Above: Jim Donovan Drumming with family and person with Alzheimer's
As we age, concerns about brain health and cognitive decline naturally arise. While the onset of conditions like Alzheimer's and dementia can be concerning, there's hope and healing in unexpected places.
One such place is within the realm of music. Here, we explore seven benefits of interactive music activities for individuals with Alzheimer's and dementia.
Research has shown that music can stimulate parts of the brain associated with memory, even in individuals with severe Alzheimer's. A study published in the Journal of Alzheimer's Disease found that music therapy can help recall autobiographical memories, often leading to conversations and social interaction.
Activity Idea: Create a personalized playlist of songs from the individual's youth and early adulthood. Play these songs and engage them in a conversation about memories associated with each song.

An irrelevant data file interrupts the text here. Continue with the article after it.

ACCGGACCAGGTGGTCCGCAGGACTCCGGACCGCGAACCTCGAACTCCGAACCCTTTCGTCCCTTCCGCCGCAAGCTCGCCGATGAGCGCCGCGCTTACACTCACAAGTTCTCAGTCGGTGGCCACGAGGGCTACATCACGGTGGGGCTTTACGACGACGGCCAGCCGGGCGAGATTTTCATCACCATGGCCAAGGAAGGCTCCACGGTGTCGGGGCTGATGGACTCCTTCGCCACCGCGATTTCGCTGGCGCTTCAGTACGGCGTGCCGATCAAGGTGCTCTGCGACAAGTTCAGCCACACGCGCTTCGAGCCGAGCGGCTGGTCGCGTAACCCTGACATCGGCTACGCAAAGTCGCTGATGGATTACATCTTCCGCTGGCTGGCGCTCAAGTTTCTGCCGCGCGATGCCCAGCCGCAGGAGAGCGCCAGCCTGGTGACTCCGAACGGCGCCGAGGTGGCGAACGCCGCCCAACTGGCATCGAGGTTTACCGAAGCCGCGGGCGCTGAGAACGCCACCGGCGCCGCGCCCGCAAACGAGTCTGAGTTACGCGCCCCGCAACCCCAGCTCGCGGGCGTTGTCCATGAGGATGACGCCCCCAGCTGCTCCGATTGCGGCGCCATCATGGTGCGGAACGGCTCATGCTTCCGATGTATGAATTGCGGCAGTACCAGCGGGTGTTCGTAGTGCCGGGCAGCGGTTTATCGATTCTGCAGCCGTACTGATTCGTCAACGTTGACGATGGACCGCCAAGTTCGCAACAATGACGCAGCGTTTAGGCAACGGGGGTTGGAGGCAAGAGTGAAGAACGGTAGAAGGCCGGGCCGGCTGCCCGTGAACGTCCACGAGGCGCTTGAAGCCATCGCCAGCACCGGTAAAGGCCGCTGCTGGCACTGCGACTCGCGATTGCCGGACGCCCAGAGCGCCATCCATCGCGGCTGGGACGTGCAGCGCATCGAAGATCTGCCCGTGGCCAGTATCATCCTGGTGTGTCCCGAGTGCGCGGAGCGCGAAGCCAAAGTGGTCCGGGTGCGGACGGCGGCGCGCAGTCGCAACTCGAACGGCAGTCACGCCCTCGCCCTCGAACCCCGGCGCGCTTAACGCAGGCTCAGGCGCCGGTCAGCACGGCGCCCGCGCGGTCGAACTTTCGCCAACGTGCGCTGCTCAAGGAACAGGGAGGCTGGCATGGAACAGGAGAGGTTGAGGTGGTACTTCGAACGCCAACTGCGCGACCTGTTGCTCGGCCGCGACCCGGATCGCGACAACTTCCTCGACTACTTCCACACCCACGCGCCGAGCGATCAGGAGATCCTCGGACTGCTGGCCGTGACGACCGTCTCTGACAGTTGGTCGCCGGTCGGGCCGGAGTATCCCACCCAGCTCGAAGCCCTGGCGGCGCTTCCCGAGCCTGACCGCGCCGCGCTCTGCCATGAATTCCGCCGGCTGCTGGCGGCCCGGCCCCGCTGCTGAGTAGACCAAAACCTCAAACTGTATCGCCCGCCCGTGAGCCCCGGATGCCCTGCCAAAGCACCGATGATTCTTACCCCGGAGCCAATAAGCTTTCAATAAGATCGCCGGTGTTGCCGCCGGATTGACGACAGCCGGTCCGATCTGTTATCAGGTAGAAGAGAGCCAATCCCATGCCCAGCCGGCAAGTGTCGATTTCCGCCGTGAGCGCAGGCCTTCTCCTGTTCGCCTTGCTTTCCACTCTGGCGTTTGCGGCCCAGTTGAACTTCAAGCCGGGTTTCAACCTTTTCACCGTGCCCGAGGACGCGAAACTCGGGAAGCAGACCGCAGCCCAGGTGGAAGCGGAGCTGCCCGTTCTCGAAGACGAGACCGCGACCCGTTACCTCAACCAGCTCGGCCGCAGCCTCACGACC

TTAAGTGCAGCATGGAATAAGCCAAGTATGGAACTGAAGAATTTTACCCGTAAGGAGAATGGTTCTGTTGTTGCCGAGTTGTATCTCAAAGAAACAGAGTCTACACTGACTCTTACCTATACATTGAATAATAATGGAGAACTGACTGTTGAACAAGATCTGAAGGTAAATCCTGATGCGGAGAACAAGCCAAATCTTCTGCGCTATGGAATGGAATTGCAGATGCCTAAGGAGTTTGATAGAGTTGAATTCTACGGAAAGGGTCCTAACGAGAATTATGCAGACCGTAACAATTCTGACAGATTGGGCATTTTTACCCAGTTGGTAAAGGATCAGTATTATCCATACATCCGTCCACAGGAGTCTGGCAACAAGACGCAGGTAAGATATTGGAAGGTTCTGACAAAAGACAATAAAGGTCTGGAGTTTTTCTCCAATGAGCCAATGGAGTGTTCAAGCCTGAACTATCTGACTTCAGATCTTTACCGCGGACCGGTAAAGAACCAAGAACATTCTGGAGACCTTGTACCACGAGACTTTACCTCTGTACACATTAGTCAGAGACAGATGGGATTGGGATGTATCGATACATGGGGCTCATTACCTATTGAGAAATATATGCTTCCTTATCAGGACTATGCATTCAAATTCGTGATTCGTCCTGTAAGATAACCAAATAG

Music can evoke emotions in individuals with Alzheimer's and dementia, leading to improvements in mood and overall emotional well-being. A study in the eClinicalMedicine found that music therapy significantly reduced anxiety and depressive symptoms among older adults with dementia.
Activity Idea: Host a weekly sing-along session, choosing songs that are familiar and comforting. The act of singing can evoke positive emotions and reduce feelings of stress.
Music activities often involve dancing, singing, and playing instruments, which can stimulate social interaction. A study in the SAGE journal found that group music therapy led to increased social engagement in people with Alzheimer's.